Let’s just pile on.  In the 8th after a couple of walks got on, Johnson came up again.  Surely he couldn’t hit another home run.  Let’s go ahead and pitch to him.  Well, that turned out to be a 3-run mistake in judgment.  I want the Pineapple’s autograph!  Lucky for the Hornets, the game and the series ended before DJ could come up to bat again to hurt them.  Once again, three Aggie relievers were used in each of the last three innings to close it out.  Final score 13-6 Aggies.  Here's your stat of the game (and the reason why you keep a scorecard): Hornets 13 runners left on base, Aggies 1 LOB. 

Given the scoring, surprisingly there were no errors by either team.  There were some drops on pop-ups, but given the wind, you’d be hard-pressed to hand-out errors.  In fact, there were several great catches in the outfield by both teams.  (Actually, just about every catch was great given the conditions.)  Adam mentioned how the Aggies do practice pop-ups with a pitching machine, shooting the ball high into the air, and the players have to make 10 catches in the row.  There was one glaring mental error in the 7th, as #11 LJ Hatch missed first base legging out a double and was called out on an appeal.  The reason its glaring is because this has happened before earlier in this the season apparently.  I shudder to imagine Coach Brian Green’s punishment.           

I need to give the umps a nod.  Home plate was a bit tight and the crowd let him know, but he was consistent.  One of the field umps caught Hornet pitcher, #32 Tyler Beardsley, licking his fingers for grip and gave him a warning.  I’d noticed he’d had a great located 95 mph fastball on the pitch before, where he’d missed badly every time he’d thrown that hard before.  Nice pick up.  (And, of course, catching the missed bag.)

My obvious player of the game is, of course, the Pineapple.  All hail the Rally Pineapple!  Now the Pineapple didn't do it alone.  It's a team sport.  I have to give extra kudos where it is due.  Nice job by the 6th inning Wind.  That Wind made a crucial difference in the game by blowing out to the left.  What can you say about the Wind other than "clutch."  Of the minor supporting cast on the team with their small contributions to the victory, I passing-ly mention #7 Daniel Johnson with his two home runs, driving in 6 of Aggies' 13 runs.  Nice effort there to support the superstars on the team.  All in all, in spite of the cold wind, it was a great three hours at the ballpark.  Ron and I left glowing.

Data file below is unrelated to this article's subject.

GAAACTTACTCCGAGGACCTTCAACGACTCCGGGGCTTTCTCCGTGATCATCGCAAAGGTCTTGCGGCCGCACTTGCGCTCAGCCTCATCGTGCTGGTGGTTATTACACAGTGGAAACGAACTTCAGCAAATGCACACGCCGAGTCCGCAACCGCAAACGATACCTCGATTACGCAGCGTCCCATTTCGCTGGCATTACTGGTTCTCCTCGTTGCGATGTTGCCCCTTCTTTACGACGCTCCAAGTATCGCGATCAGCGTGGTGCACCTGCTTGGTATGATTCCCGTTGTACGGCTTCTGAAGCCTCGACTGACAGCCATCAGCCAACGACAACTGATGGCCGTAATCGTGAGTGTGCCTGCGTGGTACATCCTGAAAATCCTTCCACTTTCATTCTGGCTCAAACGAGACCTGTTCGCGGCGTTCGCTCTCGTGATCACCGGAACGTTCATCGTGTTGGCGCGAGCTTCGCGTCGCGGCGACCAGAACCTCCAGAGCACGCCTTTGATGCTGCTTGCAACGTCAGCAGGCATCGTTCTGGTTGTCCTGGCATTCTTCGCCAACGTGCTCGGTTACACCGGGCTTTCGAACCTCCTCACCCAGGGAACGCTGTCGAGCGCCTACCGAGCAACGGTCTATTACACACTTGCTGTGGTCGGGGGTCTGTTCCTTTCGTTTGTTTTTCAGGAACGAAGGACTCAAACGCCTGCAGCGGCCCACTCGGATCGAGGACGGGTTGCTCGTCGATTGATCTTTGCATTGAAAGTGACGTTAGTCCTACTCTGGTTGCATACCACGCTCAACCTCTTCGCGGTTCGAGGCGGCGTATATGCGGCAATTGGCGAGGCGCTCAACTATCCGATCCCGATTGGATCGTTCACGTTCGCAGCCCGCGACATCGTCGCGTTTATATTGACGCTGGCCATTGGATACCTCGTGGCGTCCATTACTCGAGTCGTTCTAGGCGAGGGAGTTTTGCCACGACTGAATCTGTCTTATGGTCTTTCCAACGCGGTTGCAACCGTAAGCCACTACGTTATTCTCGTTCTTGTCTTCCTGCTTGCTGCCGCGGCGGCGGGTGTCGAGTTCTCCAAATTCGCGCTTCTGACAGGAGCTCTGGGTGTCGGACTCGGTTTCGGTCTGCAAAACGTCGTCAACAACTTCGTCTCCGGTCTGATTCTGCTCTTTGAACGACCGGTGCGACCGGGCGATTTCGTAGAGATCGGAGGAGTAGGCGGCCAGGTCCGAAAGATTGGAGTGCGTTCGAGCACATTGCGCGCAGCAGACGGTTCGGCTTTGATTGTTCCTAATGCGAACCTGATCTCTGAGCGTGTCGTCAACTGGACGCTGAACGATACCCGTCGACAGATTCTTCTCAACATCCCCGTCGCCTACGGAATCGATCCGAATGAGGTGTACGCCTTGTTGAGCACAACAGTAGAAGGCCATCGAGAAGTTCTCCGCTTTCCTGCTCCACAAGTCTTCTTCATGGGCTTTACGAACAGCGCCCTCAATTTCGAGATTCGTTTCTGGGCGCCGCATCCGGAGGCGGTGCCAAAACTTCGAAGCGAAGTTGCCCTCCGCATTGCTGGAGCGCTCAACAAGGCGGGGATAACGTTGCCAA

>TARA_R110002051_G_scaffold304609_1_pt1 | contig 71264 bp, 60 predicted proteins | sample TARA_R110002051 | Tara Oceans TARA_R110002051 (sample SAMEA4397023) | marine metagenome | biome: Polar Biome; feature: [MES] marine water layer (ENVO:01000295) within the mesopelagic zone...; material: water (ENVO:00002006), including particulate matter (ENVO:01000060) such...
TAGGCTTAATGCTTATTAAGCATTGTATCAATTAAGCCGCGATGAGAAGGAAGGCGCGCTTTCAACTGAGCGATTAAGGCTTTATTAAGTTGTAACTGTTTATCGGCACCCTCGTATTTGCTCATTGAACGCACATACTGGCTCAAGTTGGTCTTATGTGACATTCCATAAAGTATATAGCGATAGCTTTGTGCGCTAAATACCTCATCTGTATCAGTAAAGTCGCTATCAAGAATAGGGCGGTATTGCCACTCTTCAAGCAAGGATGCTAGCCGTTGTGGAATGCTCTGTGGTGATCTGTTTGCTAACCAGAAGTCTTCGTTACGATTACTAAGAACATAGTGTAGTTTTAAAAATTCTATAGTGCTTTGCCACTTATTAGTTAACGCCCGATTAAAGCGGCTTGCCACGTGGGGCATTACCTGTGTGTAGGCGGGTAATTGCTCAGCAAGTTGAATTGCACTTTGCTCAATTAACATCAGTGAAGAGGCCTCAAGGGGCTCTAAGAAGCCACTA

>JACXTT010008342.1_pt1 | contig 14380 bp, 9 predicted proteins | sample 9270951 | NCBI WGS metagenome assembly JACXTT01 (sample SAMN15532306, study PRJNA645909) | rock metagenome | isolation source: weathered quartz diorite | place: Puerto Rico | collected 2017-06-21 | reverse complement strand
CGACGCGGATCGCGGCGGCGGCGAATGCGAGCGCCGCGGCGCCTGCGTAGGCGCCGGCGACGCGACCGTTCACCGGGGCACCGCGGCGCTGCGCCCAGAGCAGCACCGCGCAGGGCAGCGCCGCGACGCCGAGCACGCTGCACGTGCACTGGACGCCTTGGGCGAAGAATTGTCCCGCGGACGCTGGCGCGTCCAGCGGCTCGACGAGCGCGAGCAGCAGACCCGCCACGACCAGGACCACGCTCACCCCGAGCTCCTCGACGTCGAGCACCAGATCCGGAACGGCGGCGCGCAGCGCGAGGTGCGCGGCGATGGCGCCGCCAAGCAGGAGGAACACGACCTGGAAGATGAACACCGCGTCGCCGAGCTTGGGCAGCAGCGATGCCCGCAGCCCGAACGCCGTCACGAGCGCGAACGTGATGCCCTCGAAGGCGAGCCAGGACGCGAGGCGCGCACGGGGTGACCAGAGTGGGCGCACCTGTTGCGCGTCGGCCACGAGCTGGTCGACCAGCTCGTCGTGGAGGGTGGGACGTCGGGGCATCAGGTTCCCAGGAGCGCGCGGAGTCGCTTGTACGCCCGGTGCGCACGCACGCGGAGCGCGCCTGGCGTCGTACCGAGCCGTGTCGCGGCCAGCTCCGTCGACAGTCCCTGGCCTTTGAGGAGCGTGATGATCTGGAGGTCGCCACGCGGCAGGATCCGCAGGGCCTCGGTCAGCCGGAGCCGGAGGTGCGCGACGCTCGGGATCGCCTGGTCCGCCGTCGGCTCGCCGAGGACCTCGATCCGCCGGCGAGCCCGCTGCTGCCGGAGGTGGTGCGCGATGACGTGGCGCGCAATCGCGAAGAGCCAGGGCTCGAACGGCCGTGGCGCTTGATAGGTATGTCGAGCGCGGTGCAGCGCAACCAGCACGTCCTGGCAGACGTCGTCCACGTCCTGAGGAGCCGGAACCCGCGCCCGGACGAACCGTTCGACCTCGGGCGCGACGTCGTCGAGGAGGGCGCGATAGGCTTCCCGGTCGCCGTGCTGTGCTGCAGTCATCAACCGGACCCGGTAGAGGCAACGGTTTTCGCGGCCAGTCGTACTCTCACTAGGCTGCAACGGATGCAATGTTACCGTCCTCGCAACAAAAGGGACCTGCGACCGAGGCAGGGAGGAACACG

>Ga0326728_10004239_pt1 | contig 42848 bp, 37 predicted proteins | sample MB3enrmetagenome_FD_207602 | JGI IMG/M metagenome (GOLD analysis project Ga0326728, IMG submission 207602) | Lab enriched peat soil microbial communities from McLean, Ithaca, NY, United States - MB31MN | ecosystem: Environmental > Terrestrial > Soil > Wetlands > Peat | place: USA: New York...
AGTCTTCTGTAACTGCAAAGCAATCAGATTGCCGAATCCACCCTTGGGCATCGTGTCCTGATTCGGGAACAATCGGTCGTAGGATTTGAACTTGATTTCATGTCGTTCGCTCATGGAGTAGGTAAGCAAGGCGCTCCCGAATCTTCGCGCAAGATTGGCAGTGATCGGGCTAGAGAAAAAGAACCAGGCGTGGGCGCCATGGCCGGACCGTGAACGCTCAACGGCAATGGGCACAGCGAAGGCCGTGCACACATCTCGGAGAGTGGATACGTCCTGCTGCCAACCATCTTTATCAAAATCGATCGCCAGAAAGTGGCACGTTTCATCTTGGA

After the game, we went to Jason's Deli for dinner.  (It was delicious.)  One of the perks of the restaurant is that they have sports on their TV.  In this case, they were showing a NCAA Women’s Softball game.  If you’d told me two years ago, I’d be watching a softball game with rapt attention, I’d have chuckled dismissively at you.  “But dude, there are hot chicks playing.”  “What!” my two-younger self would say, “Why didn’t you say so?  Why don’t people tell me these things!”  In this case specifically, UCF pitcher #18 Jamie Ujvari had my attention.  Yikes! 

Then I felt guilty.  The Aggie girls had only been away for a week and here I was cheating on them with another softball team.  (Yeah, but look at her!  Even when she was out of the game, the director kept putting the camera on her.)  Congrats to the Lady Aggies anyway for sweeping KC this weekend to win the conference.  Hey, I looked at my poster schedule.  The Aggies played UCF earlier this season, but in Florida.  Jamie is a Senior.  No chance of ever seeing her in person here.  How cruel is fate.    


Dark Continent Redux: The Last Bridge

Dark Continent Redux
A Fantasy Core Adventure
© Jerry Harris 2016
(This link will take you to the Fantasy Core Playtest Rules.)

The Last Bridge
No doubt the Players are wondering about their mission.  “What about our next contact?”  “Are we going in the right direction?”  “What’s going on?”  At least, the Characters will now all be fully healed and well-provisioned the next day (give each 2 full Healing potions, 5 days rations, and a waterskin).     

At dawn, they’re personally roused by Colonel Killgore for a little hike.  The river isn’t navigable further up river.  Four hours away by portage path from Inner Station is the narrowest, shallowest part of the river, which is next to Leon Falls.  There is a nearly ruined bridge and two small forts on either side of it, Forts Stanley and LivingstonFort Stanley is on the Characters’ side of the river and is still being held.  The Fort Livingston, on the other side, has been abandoned for the moment.   

During the trip, Killgore will be constantly chatting to the Characters.  “You hero boys faced down a dragon?  I love the smell of dragon breath in the morning.  It really clears up the sinuses.”  He’ll pepper them with questions about their adventures, what they’re doing in Africannes, and “What’s this Kurtz fellow like?  I’ve never actually met the man, but I’m sure he’s magnificent if half of what I’ve heard about him is true.”  Play up that the Commander is not only nuts, but he’s also a fanboy of Kurtz.  (You really should watch Apocalypse Now for help in setting the tone for this scene.)